In Exodus 20:8-11 God said the Sabbath Commandment was based upon this creation ordinance. There it says, “Remember the Sabbath day, to keep it holy. Six days you shall labor and do all your work, but the seventh day is the Sabbath of the LORD your God. In it you shall do no work: you, nor your son, nor your daughter, nor your male servant, nor your female servant, nor your cattle, nor your stranger who is within your gates. For in six days the LORD made the heavens and the earth, the sea, and all that is in them, and rested the seventh day. Therefore the LORD blessed the Sabbath day and hallowed it.”
The Sabbath wasn’t something new instituted at Mt. Sinai for Israel. It was a day to remember the Creation Command God announced at the beginning. There was to be a day of ceasing from what was done on the other six days.
This Covenant of Life was a gracious covenant because it was totally undeserved. Adam was newly created. He hadn’t done anything to deserve God’s blessings. The idea that grace and law are at odds with one another is a horrible misunderstanding. Law and Grace are not opposites. They must go together. Law informs us about what honors God. It reveals our sin when we disobey it. Grace removes our guilt, and enables us to do what honors God by his redeeming love.
Since the promise was life, the Westminster Shorter Catechism calls it a Covenant of Life. Some call it the Covenant of Works because of the condition of obedience placed upon Adam. It has been suggested that we should call it the Covenant of Creation.
These Creation Ordinances were later summarized in the Ten Commandments. They were each assumed to continue by Jesus and the Apostles. By the power and love of our Risen Savior we are forgiven and redeemed to keep them today. God demanded perfect and personal obedience to all these basic ordinances. There is no provision for only sometimes being faithful to God. No one is able to obey that perfectly. It is only when we are clothed in the righteousness of our Savior that we are counted as worthy to stand in the presence of the Creator we have offended.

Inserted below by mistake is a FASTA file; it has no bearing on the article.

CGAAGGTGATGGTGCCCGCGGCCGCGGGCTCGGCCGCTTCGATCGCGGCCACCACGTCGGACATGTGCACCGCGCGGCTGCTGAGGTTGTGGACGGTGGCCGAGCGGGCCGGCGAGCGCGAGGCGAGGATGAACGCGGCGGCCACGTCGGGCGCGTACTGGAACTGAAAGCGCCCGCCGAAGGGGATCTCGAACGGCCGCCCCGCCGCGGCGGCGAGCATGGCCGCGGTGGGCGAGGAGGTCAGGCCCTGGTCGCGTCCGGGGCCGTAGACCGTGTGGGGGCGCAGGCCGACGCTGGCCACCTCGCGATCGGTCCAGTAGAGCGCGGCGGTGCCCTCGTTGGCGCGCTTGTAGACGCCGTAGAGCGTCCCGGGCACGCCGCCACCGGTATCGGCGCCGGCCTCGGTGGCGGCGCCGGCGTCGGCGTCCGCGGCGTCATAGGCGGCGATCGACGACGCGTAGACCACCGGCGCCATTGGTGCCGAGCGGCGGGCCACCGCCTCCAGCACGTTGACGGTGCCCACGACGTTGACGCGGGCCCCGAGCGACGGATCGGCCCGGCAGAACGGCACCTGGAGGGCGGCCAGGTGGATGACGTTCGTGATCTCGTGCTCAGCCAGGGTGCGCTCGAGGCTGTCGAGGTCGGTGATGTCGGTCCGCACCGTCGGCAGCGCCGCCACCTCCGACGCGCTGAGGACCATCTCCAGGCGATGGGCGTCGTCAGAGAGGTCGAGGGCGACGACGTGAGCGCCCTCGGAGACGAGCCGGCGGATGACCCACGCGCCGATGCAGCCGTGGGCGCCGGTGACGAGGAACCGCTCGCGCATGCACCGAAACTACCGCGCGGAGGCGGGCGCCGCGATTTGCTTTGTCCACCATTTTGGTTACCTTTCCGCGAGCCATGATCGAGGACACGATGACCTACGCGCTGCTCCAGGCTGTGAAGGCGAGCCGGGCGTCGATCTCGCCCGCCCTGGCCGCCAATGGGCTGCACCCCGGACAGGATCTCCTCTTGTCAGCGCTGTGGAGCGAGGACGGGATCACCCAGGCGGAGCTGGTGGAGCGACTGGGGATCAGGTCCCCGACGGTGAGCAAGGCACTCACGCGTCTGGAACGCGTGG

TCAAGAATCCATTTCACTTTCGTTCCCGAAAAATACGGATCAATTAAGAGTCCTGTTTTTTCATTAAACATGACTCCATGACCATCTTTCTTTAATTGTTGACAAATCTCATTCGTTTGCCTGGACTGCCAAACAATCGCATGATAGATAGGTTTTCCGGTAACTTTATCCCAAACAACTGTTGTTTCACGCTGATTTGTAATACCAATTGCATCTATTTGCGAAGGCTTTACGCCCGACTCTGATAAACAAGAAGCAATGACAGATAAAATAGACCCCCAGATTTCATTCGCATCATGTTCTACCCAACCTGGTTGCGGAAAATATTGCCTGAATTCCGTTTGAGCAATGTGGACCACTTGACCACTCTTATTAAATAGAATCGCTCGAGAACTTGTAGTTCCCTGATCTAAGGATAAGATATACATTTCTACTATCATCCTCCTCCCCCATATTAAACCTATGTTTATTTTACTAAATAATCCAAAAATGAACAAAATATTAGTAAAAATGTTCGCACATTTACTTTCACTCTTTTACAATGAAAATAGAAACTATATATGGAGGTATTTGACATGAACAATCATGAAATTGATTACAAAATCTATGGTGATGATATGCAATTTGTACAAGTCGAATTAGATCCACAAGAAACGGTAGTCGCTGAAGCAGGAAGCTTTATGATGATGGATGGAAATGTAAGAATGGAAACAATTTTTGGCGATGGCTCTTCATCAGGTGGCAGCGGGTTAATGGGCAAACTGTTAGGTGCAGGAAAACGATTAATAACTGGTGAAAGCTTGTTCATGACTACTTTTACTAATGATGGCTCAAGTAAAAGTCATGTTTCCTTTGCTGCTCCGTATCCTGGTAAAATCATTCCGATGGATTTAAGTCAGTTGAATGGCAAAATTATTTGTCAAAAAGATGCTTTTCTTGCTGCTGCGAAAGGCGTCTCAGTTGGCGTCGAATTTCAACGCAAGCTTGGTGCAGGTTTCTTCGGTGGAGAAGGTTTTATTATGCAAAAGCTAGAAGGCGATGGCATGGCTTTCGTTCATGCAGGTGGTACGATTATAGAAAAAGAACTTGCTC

As long as the humans fully obeyed the covenant instituted at Creation, God gave them life. If they disobeyed, even in one small forbidden act, that life would be taken away. They would be subject to physical death, and would die spiritually. The result is total alienation from God for themselves and for all those who would descend from them.
God’s Covenant in Eden was what we call a Federal relationship.
Adam represented all the human race. We were all there, represented by him. The Creation Covenant, all it’s commandments together with the blessings and punishments, were made through Adam, but with all of us federally. As Paul put it in Romans 5:12, “Therefore, just as through one man sin entered the world, and death through sin, and thus death spread to all men, because all sinned.”
Adam’s first sin violated the covenant and made all he represented subject to death. In him we’re all fallen and deserve God’s wrath forever.
As the wise and Sovereign king, under no obligation to preserve any of the human race, God promised to redeem some from the fallen race to be his people, and for him to be their God.
This is what we call the Covenant of Grace. (We’ll take that up on more detail in a later study.) It is also referred to as a berit (ברית), a covenant, in the Bible. It was not deserved by us. It was sovereignly made with us at the cost of the shedding of the Savior’s blood.